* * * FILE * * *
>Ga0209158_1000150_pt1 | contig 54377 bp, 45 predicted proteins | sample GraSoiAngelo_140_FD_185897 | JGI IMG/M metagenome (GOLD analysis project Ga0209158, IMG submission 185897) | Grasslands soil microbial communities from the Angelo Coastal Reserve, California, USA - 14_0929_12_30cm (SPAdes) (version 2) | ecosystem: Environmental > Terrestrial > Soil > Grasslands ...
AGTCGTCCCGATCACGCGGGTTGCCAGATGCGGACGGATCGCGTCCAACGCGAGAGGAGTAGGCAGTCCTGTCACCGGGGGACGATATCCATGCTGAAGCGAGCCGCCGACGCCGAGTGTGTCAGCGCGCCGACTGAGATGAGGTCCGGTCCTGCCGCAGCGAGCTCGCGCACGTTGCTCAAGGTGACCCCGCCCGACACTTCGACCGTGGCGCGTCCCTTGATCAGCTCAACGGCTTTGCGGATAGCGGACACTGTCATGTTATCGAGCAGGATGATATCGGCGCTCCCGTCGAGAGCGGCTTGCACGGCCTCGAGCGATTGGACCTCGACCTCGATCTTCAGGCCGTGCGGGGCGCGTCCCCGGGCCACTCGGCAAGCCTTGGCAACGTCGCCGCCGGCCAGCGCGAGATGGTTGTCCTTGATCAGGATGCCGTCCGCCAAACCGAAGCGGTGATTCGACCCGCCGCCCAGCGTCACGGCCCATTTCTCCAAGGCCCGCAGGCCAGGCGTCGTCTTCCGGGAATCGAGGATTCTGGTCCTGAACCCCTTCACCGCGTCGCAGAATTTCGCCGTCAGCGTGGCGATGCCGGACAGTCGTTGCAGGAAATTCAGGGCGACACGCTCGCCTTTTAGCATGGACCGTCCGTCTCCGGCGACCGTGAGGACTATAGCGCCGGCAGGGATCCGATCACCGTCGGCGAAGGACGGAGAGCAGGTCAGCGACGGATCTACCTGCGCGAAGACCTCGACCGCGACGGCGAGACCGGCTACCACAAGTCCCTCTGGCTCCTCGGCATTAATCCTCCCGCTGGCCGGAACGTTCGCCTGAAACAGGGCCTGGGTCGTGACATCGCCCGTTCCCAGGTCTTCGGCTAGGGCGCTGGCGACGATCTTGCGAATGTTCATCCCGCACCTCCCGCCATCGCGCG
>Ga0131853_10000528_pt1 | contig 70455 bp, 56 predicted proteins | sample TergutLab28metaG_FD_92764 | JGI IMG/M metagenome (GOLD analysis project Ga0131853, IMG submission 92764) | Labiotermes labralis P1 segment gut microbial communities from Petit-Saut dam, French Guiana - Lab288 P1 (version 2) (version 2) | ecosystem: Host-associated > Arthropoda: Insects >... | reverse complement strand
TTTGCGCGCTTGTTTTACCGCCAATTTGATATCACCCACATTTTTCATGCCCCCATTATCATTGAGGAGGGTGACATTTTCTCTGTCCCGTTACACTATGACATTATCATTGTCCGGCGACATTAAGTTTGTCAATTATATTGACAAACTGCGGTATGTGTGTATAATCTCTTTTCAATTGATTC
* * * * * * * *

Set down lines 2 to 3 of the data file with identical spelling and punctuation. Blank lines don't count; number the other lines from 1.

AGTCGTCCCGATCACGCGGGTTGCCAGATGCGGACGGATCGCGTCCAACGCGAGAGGAGTAGGCAGTCCTGTCACCGGGGGACGATATCCATGCTGAAGCGAGCCGCCGACGCCGAGTGTGTCAGCGCGCCGACTGAGATGAGGTCCGGTCCTGCCGCAGCGAGCTCGCGCACGTTGCTCAAGGTGACCCCGCCCGACACTTCGACCGTGGCGCGTCCCTTGATCAGCTCAACGGCTTTGCGGATAGCGGACACTGTCATGTTATCGAGCAGGATGATATCGGCGCTCCCGTCGAGAGCGGCTTGCACGGCCTCGAGCGATTGGACCTCGACCTCGATCTTCAGGCCGTGCGGGGCGCGTCCCCGGGCCACTCGGCAAGCCTTGGCAACGTCGCCGCCGGCCAGCGCGAGATGGTTGTCCTTGATCAGGATGCCGTCCGCCAAACCGAAGCGGTGATTCGACCCGCCGCCCAGCGTCACGGCCCATTTCTCCAAGGCCCGCAGGCCAGGCGTCGTCTTCCGGGAATCGAGGATTCTGGTCCTGAACCCCTTCACCGCGTCGCAGAATTTCGCCGTCAGCGTGGCGATGCCGGACAGTCGTTGCAGGAAATTCAGGGCGACACGCTCGCCTTTTAGCATGGACCGTCCGTCTCCGGCGACCGTGAGGACTATAGCGCCGGCAGGGATCCGATCACCGTCGGCGAAGGACGGAGAGCAGGTCAGCGACGGATCTACCTGCGCGAAGACCTCGACCGCGACGGCGAGACCGGCTACCACAAGTCCCTCTGGCTCCTCGGCATTAATCCTCCCGCTGGCCGGAACGTTCGCCTGAAACAGGGCCTGGGTCGTGACATCGCCCGTTCCCAGGTCTTCGGCTAGGGCGCTGGCGACGATCTTGCGAATGTTCATCCCGCACCTCCCGCCATCGCGCG
>Ga0131853_10000528_pt1 | contig 70455 bp, 56 predicted proteins | sample TergutLab28metaG_FD_92764 | JGI IMG/M metagenome (GOLD analysis project Ga0131853, IMG submission 92764) | Labiotermes labralis P1 segment gut microbial communities from Petit-Saut dam, French Guiana - Lab288 P1 (version 2) (version 2) | ecosystem: Host-associated > Arthropoda: Insects >... | reverse complement strand